Tough Questions For Edwards And Thompson
November 04, 2007
John Edwards was the featured guest on ABC's "This Week" today. Here's one question he got from George Stephanopoulos: Sometimes when you talk about [electability] a lot of people listen and say you're slipping into code. You say things like, in Iowa, "picture in your head, each us is running in a tough place"--you, Senator Obama, Senator Clinton--"which one's gonna be more helpful, which one's not? Your instincts will tell you the right answer." A lot of people hear that and say that's some kind of racial/gender code. "Absolutely not," Edwards replied.
Will A Romney Victory In Iowa Matter?
October 29, 2007
Isaac's already linked to Fred Barnes's analysis of the GOP race, but I'll link to it again since it has a handy summary of Mitt Romney's victory scenario: Romney has an early-primary strategy aimed at Iowa, New Hampshire, and South Carolina. He's poured money into those states, broadcast TV spots, and built organizations. Fox News polls show him leading in Iowa and New Hampshire and a close second in South Carolina. If he wins in Iowa and New Hampshire, he'll have history on his side.
Israel's Existential Threat
October 10, 2007
Ephraim Sneh, a Labor member of Knesset, is an old friend. Actually, in 1970, I'd met (with Henry Rosovsky, David Landes and Michael Walzer) his father, Moshe Sneh, whose biography was quite strange. The elder Sneh had been the commander of the Haganah, the fighting force of pre-independence Israel, and chairman of the post-statehood Communist Party. Ephraim's own career was even more textured. He was, if I remember correctly, a pediatric cardiologist, and continued his work in this field with Palestinian children while he was Civil Administrator of the West Bank.
The Majestic Assassination of Jesse James
October 01, 2007
Gentleman bandit. Heartless killer. Confederate martyr. Rank opportunist. Inspiration. Abomination. Jesse James has been considered all of the above by various people at various times, but Andrew Dominik's The Assassination of Jesse James by the Coward Robert Ford is largely agnostic regarding such disputes. The film is concerned less with the content of James's character than with the meaning of his murder. Insofar as it asks a question, it is whether a man who has been elevated to myth can continue to coexist with mere mortals.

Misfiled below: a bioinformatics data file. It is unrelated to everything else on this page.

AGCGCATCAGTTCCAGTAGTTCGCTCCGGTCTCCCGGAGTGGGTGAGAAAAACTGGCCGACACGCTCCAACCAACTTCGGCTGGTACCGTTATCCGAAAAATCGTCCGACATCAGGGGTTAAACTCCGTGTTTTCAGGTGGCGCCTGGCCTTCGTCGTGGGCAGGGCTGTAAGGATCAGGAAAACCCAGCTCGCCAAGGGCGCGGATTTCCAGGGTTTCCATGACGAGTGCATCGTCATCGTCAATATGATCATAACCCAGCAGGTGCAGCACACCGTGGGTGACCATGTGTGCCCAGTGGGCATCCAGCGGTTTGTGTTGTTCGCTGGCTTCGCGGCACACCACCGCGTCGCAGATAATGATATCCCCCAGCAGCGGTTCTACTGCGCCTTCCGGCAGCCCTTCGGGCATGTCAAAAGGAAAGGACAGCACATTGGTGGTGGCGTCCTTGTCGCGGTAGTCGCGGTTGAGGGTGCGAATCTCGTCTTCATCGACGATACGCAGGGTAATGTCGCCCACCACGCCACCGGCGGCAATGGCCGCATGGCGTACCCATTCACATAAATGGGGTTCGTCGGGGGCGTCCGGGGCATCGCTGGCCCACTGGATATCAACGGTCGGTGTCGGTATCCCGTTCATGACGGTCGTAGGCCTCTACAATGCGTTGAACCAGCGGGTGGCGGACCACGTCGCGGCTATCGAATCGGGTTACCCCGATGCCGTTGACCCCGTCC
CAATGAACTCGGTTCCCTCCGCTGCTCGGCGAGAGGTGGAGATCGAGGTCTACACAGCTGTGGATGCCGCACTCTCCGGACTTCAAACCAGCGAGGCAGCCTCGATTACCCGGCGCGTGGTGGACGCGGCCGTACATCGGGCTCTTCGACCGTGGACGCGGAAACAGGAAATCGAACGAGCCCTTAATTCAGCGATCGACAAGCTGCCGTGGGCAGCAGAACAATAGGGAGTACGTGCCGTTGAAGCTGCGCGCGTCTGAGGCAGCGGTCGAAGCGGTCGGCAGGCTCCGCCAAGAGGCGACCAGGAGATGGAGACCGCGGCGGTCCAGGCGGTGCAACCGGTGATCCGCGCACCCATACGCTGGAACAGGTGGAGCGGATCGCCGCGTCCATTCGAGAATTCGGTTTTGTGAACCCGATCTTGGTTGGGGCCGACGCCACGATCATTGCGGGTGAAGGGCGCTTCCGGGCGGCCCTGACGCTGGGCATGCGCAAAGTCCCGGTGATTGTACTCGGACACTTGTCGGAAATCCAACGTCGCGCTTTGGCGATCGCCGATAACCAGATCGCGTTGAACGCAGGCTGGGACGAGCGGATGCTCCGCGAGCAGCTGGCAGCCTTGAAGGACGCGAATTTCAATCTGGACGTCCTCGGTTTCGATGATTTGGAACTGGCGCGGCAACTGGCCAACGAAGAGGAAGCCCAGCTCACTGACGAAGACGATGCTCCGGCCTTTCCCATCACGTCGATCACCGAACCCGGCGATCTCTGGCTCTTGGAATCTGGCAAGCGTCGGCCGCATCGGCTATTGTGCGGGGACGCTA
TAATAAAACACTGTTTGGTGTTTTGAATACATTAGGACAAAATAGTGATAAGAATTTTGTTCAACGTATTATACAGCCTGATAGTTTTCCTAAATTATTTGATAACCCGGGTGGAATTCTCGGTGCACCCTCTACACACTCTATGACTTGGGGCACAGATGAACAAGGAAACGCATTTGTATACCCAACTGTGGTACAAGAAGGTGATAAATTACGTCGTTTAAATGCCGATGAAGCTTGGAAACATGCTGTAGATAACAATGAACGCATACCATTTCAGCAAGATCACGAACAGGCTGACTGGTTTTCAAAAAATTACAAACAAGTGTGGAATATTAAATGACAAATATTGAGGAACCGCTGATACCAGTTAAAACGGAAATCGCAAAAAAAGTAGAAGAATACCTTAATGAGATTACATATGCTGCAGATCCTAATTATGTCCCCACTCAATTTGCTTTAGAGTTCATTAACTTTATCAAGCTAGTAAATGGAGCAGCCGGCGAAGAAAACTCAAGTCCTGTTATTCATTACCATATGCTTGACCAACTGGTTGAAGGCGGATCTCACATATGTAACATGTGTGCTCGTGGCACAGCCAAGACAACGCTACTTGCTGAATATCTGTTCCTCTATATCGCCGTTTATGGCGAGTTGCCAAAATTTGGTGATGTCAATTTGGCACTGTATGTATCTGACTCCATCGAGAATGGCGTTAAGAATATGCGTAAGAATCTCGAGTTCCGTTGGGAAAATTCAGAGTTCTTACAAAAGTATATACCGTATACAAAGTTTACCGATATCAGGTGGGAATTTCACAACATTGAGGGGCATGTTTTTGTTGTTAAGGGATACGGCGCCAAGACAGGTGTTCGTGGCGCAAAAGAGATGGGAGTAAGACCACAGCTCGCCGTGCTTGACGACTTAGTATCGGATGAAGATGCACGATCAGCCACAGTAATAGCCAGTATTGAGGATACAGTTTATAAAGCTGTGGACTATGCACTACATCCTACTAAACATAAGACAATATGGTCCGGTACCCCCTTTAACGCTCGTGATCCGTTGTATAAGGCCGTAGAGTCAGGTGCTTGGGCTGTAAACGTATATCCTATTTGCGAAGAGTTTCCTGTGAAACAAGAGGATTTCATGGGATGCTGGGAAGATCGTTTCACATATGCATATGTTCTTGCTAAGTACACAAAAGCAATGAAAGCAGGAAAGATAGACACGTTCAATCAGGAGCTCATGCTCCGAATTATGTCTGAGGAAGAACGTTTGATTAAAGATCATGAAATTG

The Devil's Advocate
September 24, 2007
The sleazy lobbyist who might save the world.
Ahmadinejad To Columbia; Summers Cancelled At Ucal; The World Is Nuts
September 20, 2007
Last year, Lee Bollinger, the president of Columbia University, was persuaded to cancel a speech by Mahmoud Ahmadinejad at its School for International and Public Affairs. He had been put in this position by a pip-squeak scholar named Lisa Anderson who runs the School and the Middle East Center but has contributed exactly nothing to scholarship. Professor Anderson's job seems to be to get Bollinger into trouble, as if he hasn't enough to cope with as president.
Blood On The Track
August 14, 2007
The New York Times, reflecting on the recent day Eliot Spitzer spent at the racetrack, reveals that the New York governor comes by his NASCAR fandom honestly: Ever since he married his North Carolina-born wife, whose brother is a top engineer at Hendrick Motorsports, one of Nascar's top teams, Mr. Spitzer has followed stock car racing, and has made Jeff Gordon, a Hendrick driver, his favorite. Here's the problem, though.
Palmetto State Doings
July 25, 2007
This Politico article on the Obama campaign says South Carolina will be his "make-or-break test." Meanwhile, via Hotline, I see that Bill and Hillary are donating $100,000 to help build a library in Bennettsville, South Carolina. The library will be named after Marion Wright Edelman who, last I heard, was mad at her old friends Bill and Hillary for their support of welfare reform. (Her husband, Peter Edelman, famously resigned from his Clinton administration post in protest.) Looks like all is forgiven. --Jason Zengerle
All In The Family
July 21, 2007
I read in the newspapers that Christina Fernandez de Kirchner, the first lady of Argentina and a member of the country's senate, may be running for president to succeed her husband. This, of course, brought to mind Argentina's other wife-succeeds-husband presidencies, those of Juan Perón and then Evita Perón, fascist-like extravaganzas, cruel and unserious and corrupt. Which reminds me of Solomon Bandaranaike, he both president and prime minister of Ceylon, later Sri Lanka, and, his wife, Sirimavo Bandaranaike, also prime minister of the country.
Just A Bill
July 18, 2007
Is it just me, or does embattled Senator Ted Stevens's denial that political supporters paid for his house renovation contain some pretty obvious weasel wordage: "As a practical matter, I will tell you. We paid every bill that was given to us," Stevens said, referring to himself and his wife, Catherine. "Every bill that was sent to us has been paid, personally, with our own money, and that's all there is to it. It's our own money." So, Senator, any chance there might have been a few bills that weren't "given" or "sent" to you?